Shoplifting is defined as the willful theft of merchandise from a retail establishment, and is considered a form of larceny. Depending on the value of the merchandise, criminal charges range from shoplifting to grand theft in the first degree. If you have been charged with shoplifting, speak with an experienced criminal defense attorney to determine what the penalties and fines are in your state, and the type of defenses that are most suitable for your situation.
Penalties And Fines Associated With Shoplifting
First and foremost, you must understand that the value of the merchandise will affect the type of charges that you are facing, but the laws differ from state to state. It is crucial that you fully understand the type of charges that are being laid against you and the penalties and fines that you will be facing if you are convicted.
For example, shoplifting merchandise with a total value of $1,000 or less in Idaho is considered as shoplifting, which is a misdemeanor, and is punishable with fines of up to $1,000 and up to one year in jail. If the combined value of the merchandise exceeds $1,000, you will be charged with grand theft, which is a felony. You may face fines of up to $10,000 and up to 20 years of imprisonment. On the other hand, theft of any merchandise valued between $300 and $20,000 in Florida qualifies as grand theft in the third degree, and can be penalized with fines of up to $5,000 and up to 5 years imprisonment.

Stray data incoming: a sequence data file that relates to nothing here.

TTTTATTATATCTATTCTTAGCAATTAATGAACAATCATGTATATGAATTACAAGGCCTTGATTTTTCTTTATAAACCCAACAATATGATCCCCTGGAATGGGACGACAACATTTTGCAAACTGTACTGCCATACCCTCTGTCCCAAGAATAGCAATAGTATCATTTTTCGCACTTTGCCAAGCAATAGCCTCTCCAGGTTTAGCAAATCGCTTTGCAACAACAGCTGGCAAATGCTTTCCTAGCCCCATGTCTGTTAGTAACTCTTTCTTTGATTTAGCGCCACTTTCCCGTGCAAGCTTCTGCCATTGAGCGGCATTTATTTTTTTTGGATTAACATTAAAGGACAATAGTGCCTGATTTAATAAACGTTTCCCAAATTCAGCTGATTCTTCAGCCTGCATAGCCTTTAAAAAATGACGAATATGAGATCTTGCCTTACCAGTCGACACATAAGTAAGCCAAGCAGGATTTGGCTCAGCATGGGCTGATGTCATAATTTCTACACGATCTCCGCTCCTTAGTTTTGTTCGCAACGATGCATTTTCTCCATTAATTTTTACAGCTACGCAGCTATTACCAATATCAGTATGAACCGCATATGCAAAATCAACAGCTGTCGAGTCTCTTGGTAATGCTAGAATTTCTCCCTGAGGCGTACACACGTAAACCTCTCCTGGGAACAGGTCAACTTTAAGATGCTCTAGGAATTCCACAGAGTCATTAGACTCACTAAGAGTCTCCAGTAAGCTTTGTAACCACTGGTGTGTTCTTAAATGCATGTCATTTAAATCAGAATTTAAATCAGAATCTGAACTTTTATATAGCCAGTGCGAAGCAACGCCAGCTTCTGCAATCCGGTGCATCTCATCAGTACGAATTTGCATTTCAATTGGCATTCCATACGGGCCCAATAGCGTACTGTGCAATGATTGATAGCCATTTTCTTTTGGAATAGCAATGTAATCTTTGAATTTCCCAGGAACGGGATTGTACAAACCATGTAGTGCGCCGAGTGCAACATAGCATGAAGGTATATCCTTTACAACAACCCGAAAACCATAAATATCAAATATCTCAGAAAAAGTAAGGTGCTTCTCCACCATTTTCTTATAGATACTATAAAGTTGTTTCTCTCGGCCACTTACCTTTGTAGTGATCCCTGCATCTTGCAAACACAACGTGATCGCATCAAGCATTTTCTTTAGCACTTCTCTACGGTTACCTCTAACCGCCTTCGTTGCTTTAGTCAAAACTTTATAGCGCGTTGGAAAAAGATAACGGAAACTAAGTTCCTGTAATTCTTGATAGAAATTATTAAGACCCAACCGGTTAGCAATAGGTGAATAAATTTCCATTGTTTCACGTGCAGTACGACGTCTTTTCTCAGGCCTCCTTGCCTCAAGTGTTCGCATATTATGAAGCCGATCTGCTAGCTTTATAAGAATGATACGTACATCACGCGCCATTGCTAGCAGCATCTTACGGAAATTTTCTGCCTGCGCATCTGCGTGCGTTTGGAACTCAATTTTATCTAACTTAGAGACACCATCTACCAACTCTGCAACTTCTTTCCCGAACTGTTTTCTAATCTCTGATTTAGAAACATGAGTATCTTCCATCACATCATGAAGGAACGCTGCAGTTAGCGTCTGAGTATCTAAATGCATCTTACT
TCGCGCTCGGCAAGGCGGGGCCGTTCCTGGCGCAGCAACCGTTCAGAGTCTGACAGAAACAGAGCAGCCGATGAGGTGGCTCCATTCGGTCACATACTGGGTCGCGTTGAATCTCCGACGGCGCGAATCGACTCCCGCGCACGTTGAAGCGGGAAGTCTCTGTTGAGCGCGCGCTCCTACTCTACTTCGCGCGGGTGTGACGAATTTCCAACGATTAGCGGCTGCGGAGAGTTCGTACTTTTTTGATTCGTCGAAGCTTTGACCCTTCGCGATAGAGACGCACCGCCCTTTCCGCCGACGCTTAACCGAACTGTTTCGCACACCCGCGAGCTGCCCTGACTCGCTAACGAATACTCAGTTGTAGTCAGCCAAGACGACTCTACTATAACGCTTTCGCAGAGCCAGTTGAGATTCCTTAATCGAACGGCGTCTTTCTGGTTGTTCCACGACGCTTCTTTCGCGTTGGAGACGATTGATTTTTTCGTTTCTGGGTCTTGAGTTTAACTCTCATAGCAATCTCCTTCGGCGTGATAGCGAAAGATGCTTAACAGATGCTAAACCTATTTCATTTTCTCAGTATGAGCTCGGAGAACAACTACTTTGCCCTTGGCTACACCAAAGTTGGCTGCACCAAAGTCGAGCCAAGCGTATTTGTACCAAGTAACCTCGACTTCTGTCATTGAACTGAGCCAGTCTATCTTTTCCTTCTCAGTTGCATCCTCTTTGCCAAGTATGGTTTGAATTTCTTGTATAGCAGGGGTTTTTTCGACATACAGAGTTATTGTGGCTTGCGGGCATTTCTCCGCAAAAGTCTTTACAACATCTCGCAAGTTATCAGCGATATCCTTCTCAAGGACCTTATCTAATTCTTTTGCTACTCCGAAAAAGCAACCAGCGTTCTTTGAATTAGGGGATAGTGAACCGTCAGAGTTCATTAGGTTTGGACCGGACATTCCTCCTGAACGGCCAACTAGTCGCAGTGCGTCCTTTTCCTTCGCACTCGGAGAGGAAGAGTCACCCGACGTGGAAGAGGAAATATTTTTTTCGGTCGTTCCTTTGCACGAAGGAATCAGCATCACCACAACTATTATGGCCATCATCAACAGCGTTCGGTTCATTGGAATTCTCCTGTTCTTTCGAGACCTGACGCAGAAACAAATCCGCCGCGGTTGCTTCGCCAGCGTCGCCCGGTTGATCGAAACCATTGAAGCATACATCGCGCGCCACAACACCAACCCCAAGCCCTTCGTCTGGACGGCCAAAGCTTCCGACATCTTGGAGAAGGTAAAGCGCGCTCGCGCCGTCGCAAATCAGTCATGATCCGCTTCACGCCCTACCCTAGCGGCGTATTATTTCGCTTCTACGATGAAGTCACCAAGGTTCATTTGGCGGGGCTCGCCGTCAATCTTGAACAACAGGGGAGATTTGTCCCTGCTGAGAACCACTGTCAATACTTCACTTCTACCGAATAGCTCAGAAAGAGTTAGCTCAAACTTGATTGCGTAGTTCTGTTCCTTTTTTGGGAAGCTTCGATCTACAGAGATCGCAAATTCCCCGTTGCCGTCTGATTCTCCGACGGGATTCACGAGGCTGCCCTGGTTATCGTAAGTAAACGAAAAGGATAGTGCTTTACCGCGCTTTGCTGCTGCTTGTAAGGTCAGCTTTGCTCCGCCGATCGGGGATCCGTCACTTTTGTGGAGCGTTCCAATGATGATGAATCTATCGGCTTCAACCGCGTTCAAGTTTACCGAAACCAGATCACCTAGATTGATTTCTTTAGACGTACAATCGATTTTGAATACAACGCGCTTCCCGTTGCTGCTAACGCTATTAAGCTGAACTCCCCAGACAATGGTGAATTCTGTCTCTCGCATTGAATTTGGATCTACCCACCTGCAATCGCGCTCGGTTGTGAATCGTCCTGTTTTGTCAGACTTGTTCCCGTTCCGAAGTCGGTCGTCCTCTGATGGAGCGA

As you can see, the type of charges that are laid based on the value of the merchandise will vary from state to state, as well as the severity of the penalties and fines. Depending on the circumstances surrounding your case, an experienced criminal defense attorney may use one of the following 2 defenses.
Defense #1: Challenging The Alleged Act
Although shoplifting laws will vary from state to state, the general gist includes two elements. Both of these elements must be present. They include:
- the intentional concealment or possession of a merchandise; and,
- the intention to permanently deprive the store without paying for the merchandise.
Your criminal defense attorney may argue that you did not intend to shoplift. For example, you may have not even realized that you were in possession of the merchandise when you left the retail establishment. If you did not intentionally try to steal the merchandise, you could be exonerated from the charges.
Defense #2: Challenging The Credibility Of Witnesses
Most shoplifting cases involve the testimony of witnesses that saw the crime happen, especially if there is no video evidence. If your case relies solely on witness testimonies, your criminal defense attorneys will want to dive deep into the credibility of all of the witnesses that are taking the stand. For example, do they have a motive for being there? Do they have a criminal record that may affect their credibility?
Negotiating A Deal
If worst comes to worst, the criminal defense attorney will work towards negotiating a deal. Your attorney can negotiate directly with the store owner to avoid a shoplifting prosecution altogether, although you will be responsible for compensating the store owner for his or her time. In addition, your attorney can also negotiate with the prosecutor in hopes of reducing the charges or even getting them expunged.
If you have been charged with shoplifting or grand theft, you may be facing some severe penalties and fines. Don't take any chances, and speak with a criminal defense attorney as soon as you can in order to determine what approach may be best for your situation.